Brokers discuss what's needed to get that elusive first home in a difficult environment
An estimated 50% of homeowners with a mortgage had support getting on to the property ladder, according to research from The Mortgage Lender. The data revealed that 11% were supported by the Bank of Mum and Dad, 6% used a Help to Buy individual savings account, and 5% utilised a lifetime individual savings account.
It’s no surprise that support has been needed, with access to the housing market growing increasingly difficult given ever-changing conditions and rising rates of interests. As such, Mortgage Introducer reached out to brokers to take a look at what support would-be first-time buyers could use to get on the ladder.
First-time buyers – time to take responsibility?
Michelle Lawson (pictured left), director at Lawson Financial, said there are already a variety of options to assist people on to the housing ladder. However, Lawson added that, controversially, she believes some borrowers need to start taking more responsibility of their own finances rather than relying on others.
“When I review bank statements I see £100s, sometimes £1,000s monthly, being spent on expensive cars, expensive holidays, gambling, buying lunches instead of packed lunches, takeaways and much more, however they seem less willing to forego or compromise these on the basis that someone else will help, or it is their right,” she said.
There are shared ownership and shared equity schemes as well as joint borrower sole proprietor and parental support mortgages, Lawson said, however these should only be viewed as a ‘step up’ rather than a permanent solution to a problem.
Instead, Lawson believes the market needs a long term housing minister to seriously take the challenge on, and provide a more stable environment.
Graham Cox (pictured right), meanwhile, founder at Self Employed Mortgage Hub, believes the whole premise that people need ‘help’ to get on the housing ladder is wrong.
“It is a meek, unquestioning acceptance that house prices inexorably rise, that would-be homeowners have no choice, and that the only solution is to increase ‘affordability’ with government schemes and interventions, which only serve to exacerbate the very problem they purport to solve, namely that house prices are too high,” he said.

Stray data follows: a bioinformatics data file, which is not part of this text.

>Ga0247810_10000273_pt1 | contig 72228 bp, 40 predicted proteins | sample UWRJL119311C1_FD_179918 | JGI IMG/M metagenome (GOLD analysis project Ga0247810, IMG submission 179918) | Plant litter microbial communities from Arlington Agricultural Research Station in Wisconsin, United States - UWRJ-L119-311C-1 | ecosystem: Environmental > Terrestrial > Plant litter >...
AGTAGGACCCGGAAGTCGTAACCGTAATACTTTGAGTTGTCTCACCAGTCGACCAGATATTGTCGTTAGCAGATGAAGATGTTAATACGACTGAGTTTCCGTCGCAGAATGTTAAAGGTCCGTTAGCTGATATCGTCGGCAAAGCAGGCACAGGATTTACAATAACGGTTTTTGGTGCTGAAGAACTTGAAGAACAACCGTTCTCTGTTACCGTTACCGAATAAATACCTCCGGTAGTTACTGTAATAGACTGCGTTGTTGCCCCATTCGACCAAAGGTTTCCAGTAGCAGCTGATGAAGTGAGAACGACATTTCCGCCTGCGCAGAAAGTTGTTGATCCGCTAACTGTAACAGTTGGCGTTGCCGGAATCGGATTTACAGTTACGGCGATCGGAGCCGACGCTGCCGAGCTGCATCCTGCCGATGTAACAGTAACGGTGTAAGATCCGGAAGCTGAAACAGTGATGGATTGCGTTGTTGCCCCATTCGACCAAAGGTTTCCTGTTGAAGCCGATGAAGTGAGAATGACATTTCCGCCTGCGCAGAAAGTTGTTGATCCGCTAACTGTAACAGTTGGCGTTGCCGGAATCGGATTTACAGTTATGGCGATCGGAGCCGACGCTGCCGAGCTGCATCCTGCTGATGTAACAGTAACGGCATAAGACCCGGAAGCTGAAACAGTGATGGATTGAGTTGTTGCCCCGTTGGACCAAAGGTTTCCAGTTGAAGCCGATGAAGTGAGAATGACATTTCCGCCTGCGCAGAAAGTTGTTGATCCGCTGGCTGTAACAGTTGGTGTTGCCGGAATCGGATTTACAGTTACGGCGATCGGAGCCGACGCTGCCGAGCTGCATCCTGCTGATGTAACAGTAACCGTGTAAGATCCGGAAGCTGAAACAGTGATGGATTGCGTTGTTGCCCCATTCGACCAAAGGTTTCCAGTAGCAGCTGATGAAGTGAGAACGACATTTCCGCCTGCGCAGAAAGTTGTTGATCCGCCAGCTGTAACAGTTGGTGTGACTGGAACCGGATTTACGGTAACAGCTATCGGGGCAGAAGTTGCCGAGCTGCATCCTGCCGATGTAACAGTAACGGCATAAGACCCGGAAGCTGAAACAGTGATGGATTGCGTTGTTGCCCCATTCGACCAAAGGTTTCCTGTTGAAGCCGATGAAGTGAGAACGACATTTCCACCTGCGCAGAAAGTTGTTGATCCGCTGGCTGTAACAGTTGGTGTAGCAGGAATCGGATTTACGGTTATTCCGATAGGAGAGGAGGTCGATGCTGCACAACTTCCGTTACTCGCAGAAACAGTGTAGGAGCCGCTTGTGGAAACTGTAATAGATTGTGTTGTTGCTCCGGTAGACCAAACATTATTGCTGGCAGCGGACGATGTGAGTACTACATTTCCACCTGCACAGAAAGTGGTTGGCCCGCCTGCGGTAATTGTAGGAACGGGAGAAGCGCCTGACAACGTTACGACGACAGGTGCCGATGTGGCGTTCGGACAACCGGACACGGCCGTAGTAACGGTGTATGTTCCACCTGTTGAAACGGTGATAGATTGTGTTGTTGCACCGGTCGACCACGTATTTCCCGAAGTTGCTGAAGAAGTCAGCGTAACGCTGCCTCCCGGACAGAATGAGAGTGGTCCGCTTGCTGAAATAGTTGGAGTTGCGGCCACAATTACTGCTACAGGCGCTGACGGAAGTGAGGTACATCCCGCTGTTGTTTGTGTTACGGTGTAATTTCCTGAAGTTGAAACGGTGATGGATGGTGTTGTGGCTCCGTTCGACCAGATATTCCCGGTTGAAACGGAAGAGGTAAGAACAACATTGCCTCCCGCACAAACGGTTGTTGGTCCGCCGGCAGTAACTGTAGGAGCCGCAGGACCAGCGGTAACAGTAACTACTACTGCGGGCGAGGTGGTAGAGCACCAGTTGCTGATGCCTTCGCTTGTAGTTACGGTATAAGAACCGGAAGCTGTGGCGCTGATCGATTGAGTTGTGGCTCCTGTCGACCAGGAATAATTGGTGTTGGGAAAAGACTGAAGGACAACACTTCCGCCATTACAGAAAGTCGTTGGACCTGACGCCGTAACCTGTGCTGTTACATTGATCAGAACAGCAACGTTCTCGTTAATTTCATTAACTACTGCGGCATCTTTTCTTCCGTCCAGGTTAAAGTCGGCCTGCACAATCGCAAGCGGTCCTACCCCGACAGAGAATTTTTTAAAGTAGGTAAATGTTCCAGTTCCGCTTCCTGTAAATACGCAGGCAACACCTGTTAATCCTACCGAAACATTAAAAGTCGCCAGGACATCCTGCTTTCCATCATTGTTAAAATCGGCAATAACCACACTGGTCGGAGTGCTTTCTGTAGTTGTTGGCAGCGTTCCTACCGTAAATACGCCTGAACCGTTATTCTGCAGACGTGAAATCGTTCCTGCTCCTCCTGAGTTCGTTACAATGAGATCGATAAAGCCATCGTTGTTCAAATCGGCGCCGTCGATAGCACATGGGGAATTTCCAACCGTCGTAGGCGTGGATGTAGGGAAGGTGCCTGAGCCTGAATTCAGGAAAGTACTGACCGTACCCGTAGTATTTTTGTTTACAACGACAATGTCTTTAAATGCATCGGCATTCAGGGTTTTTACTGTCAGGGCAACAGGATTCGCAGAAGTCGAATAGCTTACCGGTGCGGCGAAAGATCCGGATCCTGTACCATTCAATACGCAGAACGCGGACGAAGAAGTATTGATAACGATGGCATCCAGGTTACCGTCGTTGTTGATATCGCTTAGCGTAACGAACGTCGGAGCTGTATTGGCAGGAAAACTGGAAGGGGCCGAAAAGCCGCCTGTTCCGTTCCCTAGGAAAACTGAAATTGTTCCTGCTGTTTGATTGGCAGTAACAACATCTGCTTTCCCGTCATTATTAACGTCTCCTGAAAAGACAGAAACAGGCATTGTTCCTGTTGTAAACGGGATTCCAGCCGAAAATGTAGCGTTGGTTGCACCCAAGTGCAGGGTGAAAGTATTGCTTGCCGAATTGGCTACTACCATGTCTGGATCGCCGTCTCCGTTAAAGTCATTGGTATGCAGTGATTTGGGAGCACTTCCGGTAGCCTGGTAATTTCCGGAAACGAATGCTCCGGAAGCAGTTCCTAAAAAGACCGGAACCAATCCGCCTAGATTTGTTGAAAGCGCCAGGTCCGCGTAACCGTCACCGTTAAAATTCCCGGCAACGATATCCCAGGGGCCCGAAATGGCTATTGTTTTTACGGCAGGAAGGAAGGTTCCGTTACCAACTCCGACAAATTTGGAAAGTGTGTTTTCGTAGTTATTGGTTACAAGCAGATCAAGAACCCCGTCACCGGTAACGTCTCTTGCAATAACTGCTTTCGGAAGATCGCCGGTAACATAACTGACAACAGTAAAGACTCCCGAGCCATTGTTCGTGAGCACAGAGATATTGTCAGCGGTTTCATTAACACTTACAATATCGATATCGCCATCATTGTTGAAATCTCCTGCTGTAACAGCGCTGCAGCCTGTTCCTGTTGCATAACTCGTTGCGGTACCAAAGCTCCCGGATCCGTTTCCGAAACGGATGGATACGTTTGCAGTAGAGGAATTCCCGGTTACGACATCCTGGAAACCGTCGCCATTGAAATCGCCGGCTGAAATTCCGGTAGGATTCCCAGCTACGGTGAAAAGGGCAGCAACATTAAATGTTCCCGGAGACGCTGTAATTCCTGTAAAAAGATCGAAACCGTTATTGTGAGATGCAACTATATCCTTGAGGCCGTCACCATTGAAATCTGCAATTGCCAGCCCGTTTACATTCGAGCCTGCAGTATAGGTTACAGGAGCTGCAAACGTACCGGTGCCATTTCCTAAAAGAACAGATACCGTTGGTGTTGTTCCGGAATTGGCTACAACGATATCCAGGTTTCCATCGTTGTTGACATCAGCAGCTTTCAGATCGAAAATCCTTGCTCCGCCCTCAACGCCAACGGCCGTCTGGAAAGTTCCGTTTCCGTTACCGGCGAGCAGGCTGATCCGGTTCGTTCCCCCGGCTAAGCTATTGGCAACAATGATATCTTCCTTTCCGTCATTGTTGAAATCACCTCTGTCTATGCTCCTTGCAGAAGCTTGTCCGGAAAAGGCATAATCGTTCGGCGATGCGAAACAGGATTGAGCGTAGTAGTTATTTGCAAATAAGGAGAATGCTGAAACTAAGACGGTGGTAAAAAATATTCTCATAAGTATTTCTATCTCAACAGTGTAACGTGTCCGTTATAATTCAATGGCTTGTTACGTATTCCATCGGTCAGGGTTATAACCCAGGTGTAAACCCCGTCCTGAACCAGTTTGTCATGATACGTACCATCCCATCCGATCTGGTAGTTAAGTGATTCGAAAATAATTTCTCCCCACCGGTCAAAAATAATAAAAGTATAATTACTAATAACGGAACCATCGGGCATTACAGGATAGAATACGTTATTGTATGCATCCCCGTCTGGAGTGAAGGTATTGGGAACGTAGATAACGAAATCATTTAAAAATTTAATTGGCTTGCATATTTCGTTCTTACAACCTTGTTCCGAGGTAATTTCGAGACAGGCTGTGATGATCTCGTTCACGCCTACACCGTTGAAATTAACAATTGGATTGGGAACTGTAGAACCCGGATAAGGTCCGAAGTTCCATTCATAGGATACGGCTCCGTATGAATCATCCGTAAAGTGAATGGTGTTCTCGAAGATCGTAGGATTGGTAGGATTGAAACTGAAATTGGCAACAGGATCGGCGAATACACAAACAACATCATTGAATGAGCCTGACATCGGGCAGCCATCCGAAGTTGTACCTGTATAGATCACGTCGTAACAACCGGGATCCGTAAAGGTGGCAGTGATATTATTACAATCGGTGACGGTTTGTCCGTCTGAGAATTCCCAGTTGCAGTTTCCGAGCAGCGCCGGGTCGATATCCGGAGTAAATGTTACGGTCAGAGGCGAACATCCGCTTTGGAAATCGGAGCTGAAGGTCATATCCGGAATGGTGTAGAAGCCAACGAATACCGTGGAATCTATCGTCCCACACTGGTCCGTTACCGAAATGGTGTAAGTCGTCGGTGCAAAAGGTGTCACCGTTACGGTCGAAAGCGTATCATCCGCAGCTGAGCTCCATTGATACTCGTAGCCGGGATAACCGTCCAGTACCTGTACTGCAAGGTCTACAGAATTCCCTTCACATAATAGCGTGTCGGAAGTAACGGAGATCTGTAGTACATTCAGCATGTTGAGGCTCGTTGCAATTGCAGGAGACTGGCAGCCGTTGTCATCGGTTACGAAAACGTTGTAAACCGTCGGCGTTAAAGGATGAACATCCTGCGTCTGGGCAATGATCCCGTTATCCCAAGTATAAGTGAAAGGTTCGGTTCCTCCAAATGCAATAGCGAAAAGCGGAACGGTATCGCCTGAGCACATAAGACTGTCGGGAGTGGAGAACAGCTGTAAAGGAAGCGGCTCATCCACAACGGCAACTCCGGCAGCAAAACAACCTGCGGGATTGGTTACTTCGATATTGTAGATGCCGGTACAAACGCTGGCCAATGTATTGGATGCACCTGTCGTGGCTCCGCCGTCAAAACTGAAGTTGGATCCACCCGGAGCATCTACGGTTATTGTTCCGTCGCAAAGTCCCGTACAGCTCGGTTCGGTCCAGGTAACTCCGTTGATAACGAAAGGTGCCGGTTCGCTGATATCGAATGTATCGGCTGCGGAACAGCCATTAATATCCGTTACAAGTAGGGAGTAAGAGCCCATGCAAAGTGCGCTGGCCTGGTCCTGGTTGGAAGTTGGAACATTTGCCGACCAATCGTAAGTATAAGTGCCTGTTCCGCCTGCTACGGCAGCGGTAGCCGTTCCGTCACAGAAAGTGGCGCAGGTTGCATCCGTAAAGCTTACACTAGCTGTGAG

To help people get on to the housing ladder, to make it truly affordable for the next generation, Cox said house prices need to be controlled.
Cox said that means a huge ramp up in housing, particularly social housing developments, preventing foreign ownership, especially for properties that lie vacant, and including house prices in the 2% inflation target.
“That is the solution, not cheaper monthly mortgage payments by extending and pretending to the grave,” he added.
Providing access to housing
Scott Taylor-Barr, financial adviser at Barnsdale Financial Management, said the key is trying to find ways to support first-time buyers without that support then driving up house prices.
He believes there are a couple of options that already exist but are generally underutilised in the market, such as shared ownership and Section 106’s.
“Shared ownership allows buyers to purchase part of their home with a mortgage, with no deposit in some cases, with controlled rent then payable on the remainder; some argue that you do not own your home, but if you buy with a 95% mortgage, do you really own your home then?” Taylor-Barr said.
Section 106, he added, allows planners to restrict the ownership and resale of property, creating a more affordable secondary market.
“So, for example in Cornwall, Devon and the Lake District it has been used to only allow the property to be owned by people who work locally,” he said. As such, Taylor-Barr said there is nothing to say it could not be used in a similar way elsewhere, to restrict sales to first-time buyers only.
Stephen Perkins, managing director at Yellow Brick Mortgages, said one of the biggest supports used was the Help to Buy scheme.
“Both that and the Help to Buy ISA are now closed, so it is mostly down to the Lifetime ISA and the Bank of Mum and Dad to help secure that first rung on the property ladder,” he said.
Perkins added that living at home to save a deposit and avoid the rental trap is one of the only viable options for those with homeownership aspirations, unless the Bank of Mum and Dad is feeling particularly generous.
For those without such options, given the rising rents, and costs of living skyrocketing beyond wage growth, he said the LISA alone is not enough incentive or support to make their dreams a reality.
“Many parents have their own financial and mortgage challenges; the government can certainly do more, the most obvious is to build more genuinely affordable houses only available to first-time buyers,” he said.
What would you like to see done to help first-time buyers onto the property ladder? Let us know in the comment section below.